Scientific name: Trigonella foenum-graecum
Family: Fabaceae (also known as Leguminosae)
Common names: Fenugreek, Greek hay, methi (in Hindi)
Habitat: Fenugreek is native to the Mediterranean region and western Asia but is now widely cultivated in many parts of the world. It grows best in semi-arid conditions and is commonly found in fields, gardens, and other cultivated areas.
Total Fat: 6.4 g
Saturated Fat: 1.5 g
Polyunsaturated Fat: 2.7 g
Monounsaturated Fat: 1.5 g
Cholesterol: 0 mg
Sodium: 67 mg
Potassium: 770 mg
Total Carbohydrates: 58 g
Dietary Fiber: 25 g
Sugars: 0 g
Protein: 23 g
Fenugreek seeds are also a good source of vitamins and minerals, including iron, calcium, magnesium, phosphorus, potassium, and vitamins A and C. They are particularly rich in soluble fiber and non-starch polysaccharides, which may have various health benefits.
Fenugreek has a long and rich history of cultivation and use in many different cultures.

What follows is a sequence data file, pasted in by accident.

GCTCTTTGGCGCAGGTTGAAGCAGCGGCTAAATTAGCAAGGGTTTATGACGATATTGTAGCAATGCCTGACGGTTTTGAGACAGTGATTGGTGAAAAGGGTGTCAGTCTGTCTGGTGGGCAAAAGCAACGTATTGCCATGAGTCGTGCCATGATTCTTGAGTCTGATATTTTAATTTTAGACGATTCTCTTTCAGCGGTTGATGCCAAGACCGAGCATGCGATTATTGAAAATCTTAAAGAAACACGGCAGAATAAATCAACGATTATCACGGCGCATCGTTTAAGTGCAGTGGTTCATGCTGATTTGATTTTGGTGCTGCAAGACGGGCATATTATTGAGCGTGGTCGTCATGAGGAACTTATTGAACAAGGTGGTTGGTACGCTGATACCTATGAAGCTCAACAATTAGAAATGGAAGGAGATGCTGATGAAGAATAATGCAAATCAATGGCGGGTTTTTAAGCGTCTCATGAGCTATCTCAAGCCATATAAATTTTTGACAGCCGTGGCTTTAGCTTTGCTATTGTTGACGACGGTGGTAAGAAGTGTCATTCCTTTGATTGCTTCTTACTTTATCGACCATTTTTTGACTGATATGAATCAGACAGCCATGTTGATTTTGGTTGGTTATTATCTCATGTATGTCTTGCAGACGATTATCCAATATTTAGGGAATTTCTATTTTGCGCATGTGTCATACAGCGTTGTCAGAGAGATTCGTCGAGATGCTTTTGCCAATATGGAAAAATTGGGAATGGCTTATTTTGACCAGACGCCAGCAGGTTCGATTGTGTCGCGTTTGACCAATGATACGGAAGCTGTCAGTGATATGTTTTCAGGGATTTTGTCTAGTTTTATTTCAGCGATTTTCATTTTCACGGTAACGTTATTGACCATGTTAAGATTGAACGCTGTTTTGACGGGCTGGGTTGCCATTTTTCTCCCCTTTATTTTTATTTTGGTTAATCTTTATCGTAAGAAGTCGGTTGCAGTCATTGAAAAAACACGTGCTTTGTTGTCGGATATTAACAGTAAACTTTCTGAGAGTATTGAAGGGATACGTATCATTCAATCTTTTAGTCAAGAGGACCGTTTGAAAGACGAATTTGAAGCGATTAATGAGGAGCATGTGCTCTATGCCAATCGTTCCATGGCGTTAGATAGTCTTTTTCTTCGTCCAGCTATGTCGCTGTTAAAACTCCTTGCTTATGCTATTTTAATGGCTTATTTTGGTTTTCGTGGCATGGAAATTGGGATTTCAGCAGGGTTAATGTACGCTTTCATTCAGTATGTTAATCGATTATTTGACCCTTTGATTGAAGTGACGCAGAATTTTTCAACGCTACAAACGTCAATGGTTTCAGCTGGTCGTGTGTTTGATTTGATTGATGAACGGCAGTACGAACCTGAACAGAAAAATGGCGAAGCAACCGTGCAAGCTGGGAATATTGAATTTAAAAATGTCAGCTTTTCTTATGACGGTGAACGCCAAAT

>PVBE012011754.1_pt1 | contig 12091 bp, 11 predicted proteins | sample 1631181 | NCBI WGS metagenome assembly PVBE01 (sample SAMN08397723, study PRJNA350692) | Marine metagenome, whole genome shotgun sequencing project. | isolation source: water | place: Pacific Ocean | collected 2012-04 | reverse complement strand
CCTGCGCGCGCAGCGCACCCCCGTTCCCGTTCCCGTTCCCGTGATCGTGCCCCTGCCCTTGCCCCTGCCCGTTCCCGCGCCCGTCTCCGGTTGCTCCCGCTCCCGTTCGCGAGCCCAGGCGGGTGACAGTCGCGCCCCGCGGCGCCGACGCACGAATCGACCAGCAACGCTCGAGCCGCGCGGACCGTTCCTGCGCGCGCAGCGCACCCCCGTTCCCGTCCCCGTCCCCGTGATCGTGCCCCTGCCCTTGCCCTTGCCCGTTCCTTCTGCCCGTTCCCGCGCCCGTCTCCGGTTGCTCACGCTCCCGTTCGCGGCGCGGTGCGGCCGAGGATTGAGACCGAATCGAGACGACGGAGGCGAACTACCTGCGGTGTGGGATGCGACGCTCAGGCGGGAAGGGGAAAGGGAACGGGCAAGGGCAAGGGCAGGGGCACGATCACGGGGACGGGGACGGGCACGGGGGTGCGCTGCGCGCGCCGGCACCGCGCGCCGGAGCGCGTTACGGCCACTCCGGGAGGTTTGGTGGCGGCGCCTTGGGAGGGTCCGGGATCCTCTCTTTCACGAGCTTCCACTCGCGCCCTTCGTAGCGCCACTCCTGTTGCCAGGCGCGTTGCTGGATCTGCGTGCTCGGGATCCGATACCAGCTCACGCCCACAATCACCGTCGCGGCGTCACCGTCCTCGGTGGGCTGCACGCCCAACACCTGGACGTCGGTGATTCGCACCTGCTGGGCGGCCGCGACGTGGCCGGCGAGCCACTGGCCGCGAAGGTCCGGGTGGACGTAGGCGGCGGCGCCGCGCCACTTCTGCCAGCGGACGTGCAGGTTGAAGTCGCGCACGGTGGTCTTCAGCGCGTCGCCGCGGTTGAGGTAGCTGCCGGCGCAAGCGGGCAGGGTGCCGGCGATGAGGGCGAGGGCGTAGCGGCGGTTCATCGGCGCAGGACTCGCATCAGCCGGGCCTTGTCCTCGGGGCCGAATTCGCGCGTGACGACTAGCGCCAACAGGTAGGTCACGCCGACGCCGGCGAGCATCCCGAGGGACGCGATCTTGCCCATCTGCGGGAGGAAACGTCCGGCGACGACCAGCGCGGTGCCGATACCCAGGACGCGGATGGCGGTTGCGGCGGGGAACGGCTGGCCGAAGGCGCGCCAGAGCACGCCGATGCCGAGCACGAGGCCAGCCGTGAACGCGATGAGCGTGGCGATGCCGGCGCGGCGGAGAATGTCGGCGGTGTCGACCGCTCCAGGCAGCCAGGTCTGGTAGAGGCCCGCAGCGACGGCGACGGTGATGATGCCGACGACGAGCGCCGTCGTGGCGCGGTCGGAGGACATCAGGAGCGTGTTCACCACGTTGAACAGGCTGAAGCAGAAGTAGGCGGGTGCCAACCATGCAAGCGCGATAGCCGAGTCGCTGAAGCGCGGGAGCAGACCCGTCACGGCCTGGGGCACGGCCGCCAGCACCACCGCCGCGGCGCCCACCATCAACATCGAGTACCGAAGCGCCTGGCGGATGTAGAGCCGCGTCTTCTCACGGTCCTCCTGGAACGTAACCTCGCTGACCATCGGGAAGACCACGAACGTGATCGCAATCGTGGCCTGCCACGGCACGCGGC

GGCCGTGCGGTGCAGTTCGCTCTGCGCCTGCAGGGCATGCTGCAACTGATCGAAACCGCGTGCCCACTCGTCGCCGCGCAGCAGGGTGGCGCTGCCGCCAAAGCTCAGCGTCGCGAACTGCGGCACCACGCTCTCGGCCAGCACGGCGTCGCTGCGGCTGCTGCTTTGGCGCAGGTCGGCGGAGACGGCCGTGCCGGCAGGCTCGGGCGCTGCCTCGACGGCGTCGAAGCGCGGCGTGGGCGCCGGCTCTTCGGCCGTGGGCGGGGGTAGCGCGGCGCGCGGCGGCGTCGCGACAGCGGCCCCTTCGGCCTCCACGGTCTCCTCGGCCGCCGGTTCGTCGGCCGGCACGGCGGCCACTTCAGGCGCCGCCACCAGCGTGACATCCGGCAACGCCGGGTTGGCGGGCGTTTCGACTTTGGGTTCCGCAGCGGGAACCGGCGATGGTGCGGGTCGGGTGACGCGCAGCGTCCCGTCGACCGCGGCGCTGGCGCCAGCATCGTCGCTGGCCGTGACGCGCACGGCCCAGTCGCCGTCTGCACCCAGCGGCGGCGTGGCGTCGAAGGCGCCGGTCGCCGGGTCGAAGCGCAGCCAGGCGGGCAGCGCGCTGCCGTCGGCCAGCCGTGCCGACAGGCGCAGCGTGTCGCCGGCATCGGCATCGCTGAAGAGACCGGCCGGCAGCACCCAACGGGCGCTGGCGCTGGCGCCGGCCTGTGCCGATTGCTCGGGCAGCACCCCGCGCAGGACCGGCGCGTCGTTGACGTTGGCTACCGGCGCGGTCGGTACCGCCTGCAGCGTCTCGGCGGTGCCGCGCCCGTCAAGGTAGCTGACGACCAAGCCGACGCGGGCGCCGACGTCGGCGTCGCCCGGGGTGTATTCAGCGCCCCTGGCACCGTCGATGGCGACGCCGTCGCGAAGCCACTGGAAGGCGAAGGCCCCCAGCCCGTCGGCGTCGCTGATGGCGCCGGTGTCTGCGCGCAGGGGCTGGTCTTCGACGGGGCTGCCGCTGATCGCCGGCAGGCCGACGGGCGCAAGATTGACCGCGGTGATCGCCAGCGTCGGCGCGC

The plant is believed to have originated in the Mediterranean region and western Asia, where it was first used as a food and medicinal herb. Charred fenugreek seeds have been found at archaeological sites in Iraq dating back to 4000 BCE, and it is thought that fenugreek was one of the first plants cultivated by humans.
Fenugreek was also used in ancient Egyptian medicine, and desiccated fenugreek seeds were found in the tomb of Tutankhamen. The ancient Greeks and Romans also used fenugreek for a variety of medicinal purposes, including as a treatment for respiratory ailments, digestive problems, and inflammation.
Fenugreek was introduced to India by traders and became an important ingredient in Ayurvedic medicine, as well as in the country’s cuisine. It is still widely used in Indian cooking today, particularly in curries and chutneys.
In traditional medicine, fenugreek has been used to treat a range of conditions, including digestive issues, menstrual cramps, and inflammation. It has also been used to stimulate milk production in nursing mothers.
Today, fenugreek is still cultivated and used around the world, both as a medicinal herb and as a spice in cooking. It is a common ingredient in many Middle Eastern and Indian dishes and is also used in some traditional medicine practices.